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Hands-on E-Strategists

AIG eBRS provides insurance solutions to address the risks of transacting business on the Internet.

AIG eBRS provides insurance solutions to address the risks of transacting business on the Internet.

If excellence in getting traditional insurance products online is regarded as a visionary achievement, then AIG's eBusiness Risk Solutions' (AIG eBRS) executives could be called meta-visionaries. Not only are the executives leveraging the latest technology to sell insurance, they're crafting new insurance solutions for the business that the latest technology has spawned.

Pioneering the newest technology in a new business medium has required taking business/technology partnership to a new level. And it has resulted in an experiment in the degree of flexibility more akin to a start-up environment than that of one of the largest insurance players on the domestic and international scenes.

Established about a year-and-a-half ago, the AIG division was created to provide insurance products to address the needs of doing business on the Internet. "We decided to set up eBRS as a multiline profit center to both bring together existing insurance solutions, and integrate new ones that really spoke to the risks of doing business online," says eBRS president Gretchen Hayes. But when evaluating that challenge, it quickly became clear that required more than just insurance solutions, she adds. "We've extended our mission to include alliances such as network security assessment partners, data partners, credit agencies and even goods inspection firms."

One of eBRS's first challenges was what might be called a meta-partnership, taking AIG's part in launching Avantrust, a joint venture with Dun & Bradstreet (Murray Hill, NJ) that provides products and services ensuring a secure e-commerce transaction environment. The project was a central influence in shaping the eBRS, according to Hayes. As a result of the joint venture, she says "we've been able to structure ourselves differently from any other technology group in the company." An important part of that structure is what Hayes calls the "co-location" of business and technology, meaning both literal proximity and tight collaboration between those functions.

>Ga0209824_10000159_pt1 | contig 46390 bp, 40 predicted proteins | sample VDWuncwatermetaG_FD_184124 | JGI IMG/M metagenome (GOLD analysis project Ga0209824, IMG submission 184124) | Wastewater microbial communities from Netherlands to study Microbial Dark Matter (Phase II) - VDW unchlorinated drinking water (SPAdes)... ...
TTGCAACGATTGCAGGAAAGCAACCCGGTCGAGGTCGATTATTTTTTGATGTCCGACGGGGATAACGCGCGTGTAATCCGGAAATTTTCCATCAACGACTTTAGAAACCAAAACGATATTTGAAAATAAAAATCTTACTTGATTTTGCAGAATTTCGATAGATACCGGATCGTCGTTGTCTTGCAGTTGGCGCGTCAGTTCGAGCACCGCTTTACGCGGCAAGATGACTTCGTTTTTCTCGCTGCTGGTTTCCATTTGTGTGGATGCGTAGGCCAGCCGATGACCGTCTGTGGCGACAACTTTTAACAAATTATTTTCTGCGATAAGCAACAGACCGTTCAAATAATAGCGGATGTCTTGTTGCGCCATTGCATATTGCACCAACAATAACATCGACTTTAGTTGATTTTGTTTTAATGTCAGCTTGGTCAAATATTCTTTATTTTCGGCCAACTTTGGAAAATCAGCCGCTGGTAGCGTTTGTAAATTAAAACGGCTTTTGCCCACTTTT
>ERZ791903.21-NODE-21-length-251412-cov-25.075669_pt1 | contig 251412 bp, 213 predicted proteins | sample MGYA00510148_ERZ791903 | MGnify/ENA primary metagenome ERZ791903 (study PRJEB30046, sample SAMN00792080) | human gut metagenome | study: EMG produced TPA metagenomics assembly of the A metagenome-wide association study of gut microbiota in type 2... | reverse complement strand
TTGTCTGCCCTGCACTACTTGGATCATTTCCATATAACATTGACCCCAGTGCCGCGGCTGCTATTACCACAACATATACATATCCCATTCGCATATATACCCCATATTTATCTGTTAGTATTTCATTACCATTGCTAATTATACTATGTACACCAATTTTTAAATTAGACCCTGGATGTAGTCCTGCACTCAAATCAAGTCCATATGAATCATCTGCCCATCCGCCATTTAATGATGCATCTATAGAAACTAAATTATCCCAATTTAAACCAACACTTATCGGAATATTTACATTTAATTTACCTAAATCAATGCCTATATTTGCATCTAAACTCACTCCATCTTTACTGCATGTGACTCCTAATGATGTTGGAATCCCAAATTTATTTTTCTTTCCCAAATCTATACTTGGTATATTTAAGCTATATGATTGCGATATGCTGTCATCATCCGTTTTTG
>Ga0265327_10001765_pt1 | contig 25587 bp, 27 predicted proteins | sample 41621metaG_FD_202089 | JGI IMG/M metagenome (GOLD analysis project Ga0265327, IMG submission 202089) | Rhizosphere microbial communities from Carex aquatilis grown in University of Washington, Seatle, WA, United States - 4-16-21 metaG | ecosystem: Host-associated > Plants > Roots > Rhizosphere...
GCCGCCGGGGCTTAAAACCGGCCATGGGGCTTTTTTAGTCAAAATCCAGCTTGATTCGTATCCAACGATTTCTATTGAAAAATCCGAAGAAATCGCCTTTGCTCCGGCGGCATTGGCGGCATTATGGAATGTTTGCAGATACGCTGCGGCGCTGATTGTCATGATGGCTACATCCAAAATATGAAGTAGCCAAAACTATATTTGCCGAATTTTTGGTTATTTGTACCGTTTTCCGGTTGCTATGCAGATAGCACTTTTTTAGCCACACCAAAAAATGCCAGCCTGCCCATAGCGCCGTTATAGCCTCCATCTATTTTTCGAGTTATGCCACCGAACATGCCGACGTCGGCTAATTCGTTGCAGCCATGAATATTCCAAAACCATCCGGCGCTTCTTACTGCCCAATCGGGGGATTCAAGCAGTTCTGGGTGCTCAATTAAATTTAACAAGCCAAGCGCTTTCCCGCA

Allen Brewer, eBRS's CIO, says "strategic business issues are not just dealt with in the business. We spend a great deal of time together, and there are strong ties helping form the strategic direction of the business."

The Avantrust experience was especially helpful in setting precedent for a greater degree of flexibility than that enjoyed by other corporate divisions. "We've been able to take the standard development life-cycle 'bible' and modify it, to be able to push things out a lot quicker," Brewer says.

The unique role of eBRS has led it to be recognized within the corporation as a technological "front-runner," Hayes asserts. "So if AIG is looking at new technologies that have e-commerce applicability, eBRS is seen as a place to test it out, incubate it," she says.

Consequently, eBRS is utilized by other parts of AIG as a kind of laboratory, according to Brewer. Both corporate headquarters and other divisions "push to us vendors that they're considering building alliances with," he says. A recent initiative to produce a trade credit application serves as an example of how the division's collaborative structure enables a more sure-footed path to success. Originally developed in a cost-center that Hayes was responsible for before leading eBRS, "it was a classic case of what happens when you throw a project over the wall and it comes back later not being what you wanted," Hayes says.